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Grown Up in the 1940s – Fashion

Find out more about how wartime rationing and changing gender roles influenced the fashions of the 1940s 

A photo of a Make Do and Mend leaflet on display next to an info panel on display in the Herbert's history gallery

Alongside our Grown Up in Britain exhibition with the Museum of Youth Culture, we've been exploring the fashion, music and entertainment that would have been familiar to young people in the UK across the decades. This week, we're taking a closer look at the fashions of the 1940s and how they were affected by the Second World War. 

Like everything else during the 1940s, fashion was heavily impacted by the Second World War, with clothes rationing coming into force in Britain in 1941, and not ending completely until 1949. Moreover, the government began exercising control over the types of clothes that could be made, with the introduction of its Utility clothing scheme in 1942. 

A pair of black socks bearing the "Civilian Clothing" logo, next to a blue and white striped shirt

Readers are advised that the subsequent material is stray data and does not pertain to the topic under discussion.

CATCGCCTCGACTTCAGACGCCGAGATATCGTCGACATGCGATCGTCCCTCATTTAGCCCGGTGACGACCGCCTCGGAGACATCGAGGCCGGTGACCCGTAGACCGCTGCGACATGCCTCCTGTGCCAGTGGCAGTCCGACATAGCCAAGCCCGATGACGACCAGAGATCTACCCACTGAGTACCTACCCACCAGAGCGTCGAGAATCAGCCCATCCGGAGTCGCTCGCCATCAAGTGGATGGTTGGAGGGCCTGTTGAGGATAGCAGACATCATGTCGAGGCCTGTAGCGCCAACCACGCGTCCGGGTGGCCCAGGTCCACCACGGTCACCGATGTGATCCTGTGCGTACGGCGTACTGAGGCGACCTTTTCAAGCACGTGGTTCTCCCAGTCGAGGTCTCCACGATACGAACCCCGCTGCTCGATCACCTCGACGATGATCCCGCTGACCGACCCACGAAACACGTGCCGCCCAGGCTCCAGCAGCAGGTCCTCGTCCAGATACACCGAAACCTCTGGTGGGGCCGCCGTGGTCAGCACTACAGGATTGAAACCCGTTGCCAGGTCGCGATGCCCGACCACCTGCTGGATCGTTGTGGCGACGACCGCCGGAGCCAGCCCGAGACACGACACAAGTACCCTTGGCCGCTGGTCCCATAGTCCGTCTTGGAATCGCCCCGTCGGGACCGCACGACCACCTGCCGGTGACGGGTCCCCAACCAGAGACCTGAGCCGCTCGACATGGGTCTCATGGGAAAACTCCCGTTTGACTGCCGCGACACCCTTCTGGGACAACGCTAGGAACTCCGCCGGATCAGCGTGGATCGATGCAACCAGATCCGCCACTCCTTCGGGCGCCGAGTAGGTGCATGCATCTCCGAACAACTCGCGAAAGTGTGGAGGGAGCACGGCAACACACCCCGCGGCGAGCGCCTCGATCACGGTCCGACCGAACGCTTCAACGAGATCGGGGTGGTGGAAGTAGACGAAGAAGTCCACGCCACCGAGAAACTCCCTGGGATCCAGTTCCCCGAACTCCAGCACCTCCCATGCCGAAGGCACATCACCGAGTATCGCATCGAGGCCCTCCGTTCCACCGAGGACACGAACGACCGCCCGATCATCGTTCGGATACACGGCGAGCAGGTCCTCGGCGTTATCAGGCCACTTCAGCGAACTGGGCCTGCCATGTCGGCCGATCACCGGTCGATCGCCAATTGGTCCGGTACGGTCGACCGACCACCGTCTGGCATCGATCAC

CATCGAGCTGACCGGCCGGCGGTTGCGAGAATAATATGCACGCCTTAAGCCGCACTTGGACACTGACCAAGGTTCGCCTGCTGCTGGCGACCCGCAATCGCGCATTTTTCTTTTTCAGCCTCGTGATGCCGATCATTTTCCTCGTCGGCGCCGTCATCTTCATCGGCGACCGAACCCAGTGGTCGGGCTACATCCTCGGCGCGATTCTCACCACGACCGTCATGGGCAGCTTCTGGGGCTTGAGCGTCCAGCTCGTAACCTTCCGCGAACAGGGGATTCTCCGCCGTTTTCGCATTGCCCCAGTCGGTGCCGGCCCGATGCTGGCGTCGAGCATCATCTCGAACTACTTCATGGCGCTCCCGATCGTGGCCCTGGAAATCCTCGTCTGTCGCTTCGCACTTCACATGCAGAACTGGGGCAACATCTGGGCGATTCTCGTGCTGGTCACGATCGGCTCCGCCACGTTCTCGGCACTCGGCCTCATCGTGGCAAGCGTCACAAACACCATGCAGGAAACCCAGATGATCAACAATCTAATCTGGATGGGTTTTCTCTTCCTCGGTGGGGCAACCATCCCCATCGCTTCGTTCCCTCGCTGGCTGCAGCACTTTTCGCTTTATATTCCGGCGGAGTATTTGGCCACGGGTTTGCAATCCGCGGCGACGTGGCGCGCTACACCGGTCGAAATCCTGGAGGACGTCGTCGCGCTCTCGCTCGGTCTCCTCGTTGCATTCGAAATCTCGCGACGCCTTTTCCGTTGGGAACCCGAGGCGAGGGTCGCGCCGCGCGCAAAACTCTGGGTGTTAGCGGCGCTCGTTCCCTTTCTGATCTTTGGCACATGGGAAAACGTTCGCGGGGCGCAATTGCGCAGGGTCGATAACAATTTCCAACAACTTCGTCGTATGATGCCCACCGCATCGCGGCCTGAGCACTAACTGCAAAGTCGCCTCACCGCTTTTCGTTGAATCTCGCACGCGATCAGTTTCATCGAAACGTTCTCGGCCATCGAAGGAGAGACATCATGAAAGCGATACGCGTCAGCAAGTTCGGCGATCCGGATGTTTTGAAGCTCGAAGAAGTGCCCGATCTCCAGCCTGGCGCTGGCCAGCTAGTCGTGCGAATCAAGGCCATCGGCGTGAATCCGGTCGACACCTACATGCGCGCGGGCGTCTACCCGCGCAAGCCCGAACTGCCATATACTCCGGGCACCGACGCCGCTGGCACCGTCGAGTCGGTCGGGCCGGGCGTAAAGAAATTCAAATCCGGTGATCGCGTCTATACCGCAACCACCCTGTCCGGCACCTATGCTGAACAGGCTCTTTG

Responding to material shortages and the need to redirect limited supplies towards the war effort, Utility clothing was designed to be functional and durable, imposing limitations on the amount of fabric and other materials that could be used to create clothes. For example: single-breasted jackets replaced double-breasted ones; there were limits on lapel size, turn-ups and number of pockets; long, full skirts were replaced by more streamlined looks; and the use of zips and elastic were heavily restricted. 

It wasn’t all bad news though: in fact, there were definite advantages, as Utility clothing guaranteed a degree of quality control, being made from long-lasting fabrics with the aim of limiting the amount of clothing people needed to buy and produce. Keeping up morale was also considered important enough that the Board of Trade employed the services of the newly formed Incorporated Society of London Fashion Designers to develop its Utility range, insisting that it had “no wish to adopt the role of fashion dictator”. Designer Reginald Shipp was responsible for the Civilian Clothing logo that became a familiar sight, as seen on these socks in our History Gallery. 

A dusty pink dress in typical 1940s style with half-length sleeves, a cinched waist and a pleated skirt falling a little below the knee

The response was largely favourable, and manufacturers also found stylish ways of responding to new demands. For example, new handbags were created with built-in gas mask compartments, while luminous, glow-in-the-dark accessories such as buttons helped solve the problem of increasing traffic accidents caused by wartime blackouts.